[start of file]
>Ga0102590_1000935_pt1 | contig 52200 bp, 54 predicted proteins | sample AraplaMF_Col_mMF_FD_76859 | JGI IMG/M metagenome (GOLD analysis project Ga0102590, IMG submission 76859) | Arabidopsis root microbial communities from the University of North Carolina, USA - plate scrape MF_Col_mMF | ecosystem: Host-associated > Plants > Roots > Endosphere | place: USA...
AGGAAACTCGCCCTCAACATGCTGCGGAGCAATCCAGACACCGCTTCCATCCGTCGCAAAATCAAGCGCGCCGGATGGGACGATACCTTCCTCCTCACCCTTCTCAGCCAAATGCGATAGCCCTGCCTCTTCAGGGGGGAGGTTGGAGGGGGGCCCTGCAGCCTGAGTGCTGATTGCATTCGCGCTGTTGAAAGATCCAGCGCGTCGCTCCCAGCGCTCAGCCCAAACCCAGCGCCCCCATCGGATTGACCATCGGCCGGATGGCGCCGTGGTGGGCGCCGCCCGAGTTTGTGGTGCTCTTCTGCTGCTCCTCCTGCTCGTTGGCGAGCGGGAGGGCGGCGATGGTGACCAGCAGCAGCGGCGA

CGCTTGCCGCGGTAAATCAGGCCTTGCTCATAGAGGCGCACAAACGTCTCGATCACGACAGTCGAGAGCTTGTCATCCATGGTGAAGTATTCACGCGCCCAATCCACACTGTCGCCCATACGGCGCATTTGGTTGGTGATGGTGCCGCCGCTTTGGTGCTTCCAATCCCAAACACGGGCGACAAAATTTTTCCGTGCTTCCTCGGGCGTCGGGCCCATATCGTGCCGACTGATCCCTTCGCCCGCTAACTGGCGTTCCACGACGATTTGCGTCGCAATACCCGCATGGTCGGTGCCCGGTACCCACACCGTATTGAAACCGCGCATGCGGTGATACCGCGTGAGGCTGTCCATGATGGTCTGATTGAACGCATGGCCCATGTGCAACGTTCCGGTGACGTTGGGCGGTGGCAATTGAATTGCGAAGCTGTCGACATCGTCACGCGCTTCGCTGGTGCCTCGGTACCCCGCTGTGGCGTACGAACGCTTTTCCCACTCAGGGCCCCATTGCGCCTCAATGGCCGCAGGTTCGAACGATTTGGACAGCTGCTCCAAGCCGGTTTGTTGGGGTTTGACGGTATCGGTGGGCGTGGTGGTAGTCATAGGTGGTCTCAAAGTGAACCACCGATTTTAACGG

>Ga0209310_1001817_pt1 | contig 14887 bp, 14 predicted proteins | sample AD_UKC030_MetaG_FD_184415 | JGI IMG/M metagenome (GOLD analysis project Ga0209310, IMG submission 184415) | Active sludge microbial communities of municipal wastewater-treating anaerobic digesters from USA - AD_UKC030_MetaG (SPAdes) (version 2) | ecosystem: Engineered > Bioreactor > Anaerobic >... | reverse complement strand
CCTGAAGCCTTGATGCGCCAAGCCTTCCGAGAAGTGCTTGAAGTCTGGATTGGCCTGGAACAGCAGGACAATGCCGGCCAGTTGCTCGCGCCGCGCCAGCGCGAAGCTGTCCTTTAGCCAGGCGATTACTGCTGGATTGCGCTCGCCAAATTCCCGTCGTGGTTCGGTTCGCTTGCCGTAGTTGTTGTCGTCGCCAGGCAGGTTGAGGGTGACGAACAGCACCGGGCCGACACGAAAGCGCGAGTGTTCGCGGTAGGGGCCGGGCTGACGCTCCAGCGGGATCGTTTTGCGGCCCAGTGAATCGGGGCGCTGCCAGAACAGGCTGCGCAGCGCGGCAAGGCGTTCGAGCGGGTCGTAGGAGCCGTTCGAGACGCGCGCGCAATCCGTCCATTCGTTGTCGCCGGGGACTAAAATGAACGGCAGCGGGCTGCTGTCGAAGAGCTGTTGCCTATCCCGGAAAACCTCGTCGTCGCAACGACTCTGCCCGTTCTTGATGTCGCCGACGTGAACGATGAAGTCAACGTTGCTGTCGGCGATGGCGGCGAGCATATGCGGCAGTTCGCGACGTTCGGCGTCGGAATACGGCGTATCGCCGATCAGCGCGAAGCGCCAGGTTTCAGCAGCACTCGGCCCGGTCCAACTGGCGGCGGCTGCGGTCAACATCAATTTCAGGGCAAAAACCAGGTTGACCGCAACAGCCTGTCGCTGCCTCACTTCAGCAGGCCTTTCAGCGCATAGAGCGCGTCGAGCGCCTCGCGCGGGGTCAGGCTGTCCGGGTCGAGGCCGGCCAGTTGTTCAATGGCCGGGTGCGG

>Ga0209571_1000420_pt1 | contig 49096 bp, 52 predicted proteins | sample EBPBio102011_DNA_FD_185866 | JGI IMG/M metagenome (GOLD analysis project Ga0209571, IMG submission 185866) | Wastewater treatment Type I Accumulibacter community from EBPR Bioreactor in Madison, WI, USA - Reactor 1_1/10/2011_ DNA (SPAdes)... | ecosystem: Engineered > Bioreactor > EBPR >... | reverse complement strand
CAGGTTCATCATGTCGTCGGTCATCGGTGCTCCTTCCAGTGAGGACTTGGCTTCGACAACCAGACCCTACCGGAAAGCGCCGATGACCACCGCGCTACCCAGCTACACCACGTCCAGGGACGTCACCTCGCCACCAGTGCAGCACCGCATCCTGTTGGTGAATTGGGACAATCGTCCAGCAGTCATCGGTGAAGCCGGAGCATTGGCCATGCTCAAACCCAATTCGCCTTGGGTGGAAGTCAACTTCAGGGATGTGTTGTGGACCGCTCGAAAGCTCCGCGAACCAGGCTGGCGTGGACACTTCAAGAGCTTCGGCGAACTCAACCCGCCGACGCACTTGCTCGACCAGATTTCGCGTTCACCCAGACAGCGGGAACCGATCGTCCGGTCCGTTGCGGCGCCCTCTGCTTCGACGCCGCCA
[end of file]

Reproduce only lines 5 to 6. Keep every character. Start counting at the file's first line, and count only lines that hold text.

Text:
CCTGAAGCCTTGATGCGCCAAGCCTTCCGAGAAGTGCTTGAAGTCTGGATTGGCCTGGAACAGCAGGACAATGCCGGCCAGTTGCTCGCGCCGCGCCAGCGCGAAGCTGTCCTTTAGCCAGGCGATTACTGCTGGATTGCGCTCGCCAAATTCCCGTCGTGGTTCGGTTCGCTTGCCGTAGTTGTTGTCGTCGCCAGGCAGGTTGAGGGTGACGAACAGCACCGGGCCGACACGAAAGCGCGAGTGTTCGCGGTAGGGGCCGGGCTGACGCTCCAGCGGGATCGTTTTGCGGCCCAGTGAATCGGGGCGCTGCCAGAACAGGCTGCGCAGCGCGGCAAGGCGTTCGAGCGGGTCGTAGGAGCCGTTCGAGACGCGCGCGCAATCCGTCCATTCGTTGTCGCCGGGGACTAAAATGAACGGCAGCGGGCTGCTGTCGAAGAGCTGTTGCCTATCCCGGAAAACCTCGTCGTCGCAACGACTCTGCCCGTTCTTGATGTCGCCGACGTGAACGATGAAGTCAACGTTGCTGTCGGCGATGGCGGCGAGCATATGCGGCAGTTCGCGACGTTCGGCGTCGGAATACGGCGTATCGCCGATCAGCGCGAAGCGCCAGGTTTCAGCAGCACTCGGCCCGGTCCAACTGGCGGCGGCTGCGGTCAACATCAATTTCAGGGCAAAAACCAGGTTGACCGCAACAGCCTGTCGCTGCCTCACTTCAGCAGGCCTTTCAGCGCATAGAGCGCGTCGAGCGCCTCGCGCGGGGTCAGGCTGTCCGGGTCGAGGCCGGCCAGTTGTTCAATGGCCGGGTGCGG

>Ga0209571_1000420_pt1 | contig 49096 bp, 52 predicted proteins | sample EBPBio102011_DNA_FD_185866 | JGI IMG/M metagenome (GOLD analysis project Ga0209571, IMG submission 185866) | Wastewater treatment Type I Accumulibacter community from EBPR Bioreactor in Madison, WI, USA - Reactor 1_1/10/2011_ DNA (SPAdes)... | ecosystem: Engineered > Bioreactor > EBPR >... | reverse complement strand